SITE VISIT: Animals, Animals

See allHide authors and affiliations

Science  10 Sep 1999:
Vol. 285, Issue 5434, pp. 1635
DOI: 10.1126/science.285.5434.1635b

Some kinds of information naturally lend themselves to cyberspace. Catalogs, for example, can become constantly growing tomes adorned with the latest multimedia bells and whistles. That's what you'll find at Animal Diversity Web, where you can look up basic facts on sea sponges or mountain gorillas, listen to a gray wolf's mournful howls, or examine (in virtual reality) a flying lemur's skull.

Mammalogist Phil Myers, associate curator at the University of Michigan Museum of Zoology, built the site with help from his students, who have written around 1600 “species accounts” that can be retrieved by key word searches or by branching down phylum, order, and class. The accounts describe species' appearance and life history (American toads breed from April 5 to July 25), economic importance (the golden poison arrow frog has yielded a potential painkilling drug), and endangered status. Delve more deeply and you'll see why Myers calls the site “a resource for teaching about animal diversity,” especially in mammals. He's written special sections that explore such topics as the huge variety in teeth (high-crowned cheek teeth help grazers munch tough grasses) or how different species are adapted for longer stride length (cheetahs have long metapodials; kangaroos a long fourth digit). Making the site a virtual lab are hundreds of eye-popping photos of animal skulls.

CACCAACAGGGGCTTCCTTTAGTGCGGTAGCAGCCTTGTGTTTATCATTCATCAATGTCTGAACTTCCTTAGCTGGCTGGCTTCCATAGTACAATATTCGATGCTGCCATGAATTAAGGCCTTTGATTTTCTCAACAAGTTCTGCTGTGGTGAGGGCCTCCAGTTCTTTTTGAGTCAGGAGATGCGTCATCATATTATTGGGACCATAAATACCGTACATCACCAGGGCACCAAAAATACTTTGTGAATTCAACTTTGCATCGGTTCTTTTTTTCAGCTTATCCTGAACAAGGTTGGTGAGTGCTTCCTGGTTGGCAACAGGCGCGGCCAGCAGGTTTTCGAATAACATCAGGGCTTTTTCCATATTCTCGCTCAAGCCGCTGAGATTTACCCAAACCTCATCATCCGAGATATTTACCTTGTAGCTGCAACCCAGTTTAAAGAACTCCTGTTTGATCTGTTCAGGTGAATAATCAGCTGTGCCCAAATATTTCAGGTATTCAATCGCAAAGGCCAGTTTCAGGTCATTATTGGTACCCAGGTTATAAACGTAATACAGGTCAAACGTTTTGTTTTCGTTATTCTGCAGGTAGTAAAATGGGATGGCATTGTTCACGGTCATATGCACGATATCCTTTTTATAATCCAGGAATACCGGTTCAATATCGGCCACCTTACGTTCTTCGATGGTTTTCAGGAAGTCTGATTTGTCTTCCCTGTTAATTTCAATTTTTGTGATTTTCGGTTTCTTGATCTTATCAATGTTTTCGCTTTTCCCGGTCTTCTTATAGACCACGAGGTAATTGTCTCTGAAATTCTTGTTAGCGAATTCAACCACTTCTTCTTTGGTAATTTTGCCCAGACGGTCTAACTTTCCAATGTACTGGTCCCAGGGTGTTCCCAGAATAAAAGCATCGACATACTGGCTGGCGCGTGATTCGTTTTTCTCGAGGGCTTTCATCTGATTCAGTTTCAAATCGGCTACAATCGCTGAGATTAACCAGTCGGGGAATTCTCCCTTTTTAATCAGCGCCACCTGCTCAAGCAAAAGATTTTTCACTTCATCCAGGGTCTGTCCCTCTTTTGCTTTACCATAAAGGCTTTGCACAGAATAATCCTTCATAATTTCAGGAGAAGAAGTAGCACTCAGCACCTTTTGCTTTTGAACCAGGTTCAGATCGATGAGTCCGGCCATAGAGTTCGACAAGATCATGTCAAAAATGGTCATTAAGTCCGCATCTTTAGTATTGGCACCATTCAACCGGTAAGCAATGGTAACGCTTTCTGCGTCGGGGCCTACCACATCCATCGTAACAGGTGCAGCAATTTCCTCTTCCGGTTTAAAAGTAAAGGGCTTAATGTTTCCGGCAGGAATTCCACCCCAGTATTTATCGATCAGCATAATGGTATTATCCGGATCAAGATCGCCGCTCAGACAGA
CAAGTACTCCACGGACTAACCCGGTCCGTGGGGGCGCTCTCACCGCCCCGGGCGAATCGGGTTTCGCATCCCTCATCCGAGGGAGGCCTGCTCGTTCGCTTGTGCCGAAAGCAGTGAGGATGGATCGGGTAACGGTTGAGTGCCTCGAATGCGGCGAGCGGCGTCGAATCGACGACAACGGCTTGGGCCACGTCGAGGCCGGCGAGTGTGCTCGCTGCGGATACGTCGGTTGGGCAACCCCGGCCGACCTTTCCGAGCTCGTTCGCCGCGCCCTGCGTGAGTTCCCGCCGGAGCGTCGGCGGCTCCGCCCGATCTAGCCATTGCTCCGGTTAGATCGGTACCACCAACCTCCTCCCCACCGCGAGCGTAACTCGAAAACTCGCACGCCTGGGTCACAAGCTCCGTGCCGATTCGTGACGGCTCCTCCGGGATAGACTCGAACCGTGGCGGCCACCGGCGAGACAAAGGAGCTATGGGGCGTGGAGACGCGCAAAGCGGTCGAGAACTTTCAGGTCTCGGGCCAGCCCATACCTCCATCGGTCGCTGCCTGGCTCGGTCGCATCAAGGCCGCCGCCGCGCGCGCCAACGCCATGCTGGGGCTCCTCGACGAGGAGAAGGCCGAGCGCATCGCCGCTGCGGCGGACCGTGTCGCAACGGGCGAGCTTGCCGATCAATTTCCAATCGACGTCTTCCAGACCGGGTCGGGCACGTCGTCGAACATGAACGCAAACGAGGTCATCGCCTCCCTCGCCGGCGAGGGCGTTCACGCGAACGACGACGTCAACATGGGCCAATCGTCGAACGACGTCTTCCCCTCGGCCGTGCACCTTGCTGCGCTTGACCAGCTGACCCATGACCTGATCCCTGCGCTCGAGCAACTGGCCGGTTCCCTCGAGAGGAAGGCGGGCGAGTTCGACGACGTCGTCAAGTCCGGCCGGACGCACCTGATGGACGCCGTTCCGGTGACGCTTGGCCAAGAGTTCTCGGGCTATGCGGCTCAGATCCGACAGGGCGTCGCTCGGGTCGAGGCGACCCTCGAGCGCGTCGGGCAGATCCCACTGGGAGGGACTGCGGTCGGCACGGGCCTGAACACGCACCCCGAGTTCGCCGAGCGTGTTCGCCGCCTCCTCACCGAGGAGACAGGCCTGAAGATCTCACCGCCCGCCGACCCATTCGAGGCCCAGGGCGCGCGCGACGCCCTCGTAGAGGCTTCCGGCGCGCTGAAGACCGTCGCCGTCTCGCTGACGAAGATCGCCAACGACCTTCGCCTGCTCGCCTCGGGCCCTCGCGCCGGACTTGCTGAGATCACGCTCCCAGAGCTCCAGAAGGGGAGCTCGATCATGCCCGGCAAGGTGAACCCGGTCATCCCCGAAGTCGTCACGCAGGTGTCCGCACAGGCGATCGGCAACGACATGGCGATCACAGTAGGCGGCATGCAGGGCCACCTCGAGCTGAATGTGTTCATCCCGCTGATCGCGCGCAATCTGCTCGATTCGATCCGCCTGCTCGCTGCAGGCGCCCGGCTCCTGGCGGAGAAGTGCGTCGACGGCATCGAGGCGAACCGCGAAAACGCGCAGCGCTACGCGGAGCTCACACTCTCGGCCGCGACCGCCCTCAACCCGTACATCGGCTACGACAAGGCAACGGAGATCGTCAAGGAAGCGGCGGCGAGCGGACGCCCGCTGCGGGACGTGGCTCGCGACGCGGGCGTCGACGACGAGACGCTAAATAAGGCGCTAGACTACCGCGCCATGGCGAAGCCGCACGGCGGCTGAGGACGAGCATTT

Myers cautions that the student-written accounts are probably only “95% accurate,” because they haven't been checked by experts, so researchers may prefer more technical sites. But for teaching, says mammalogist Doug Kelt of the University of California, Davis, “I find it a fantastic page.”

Navigate This Article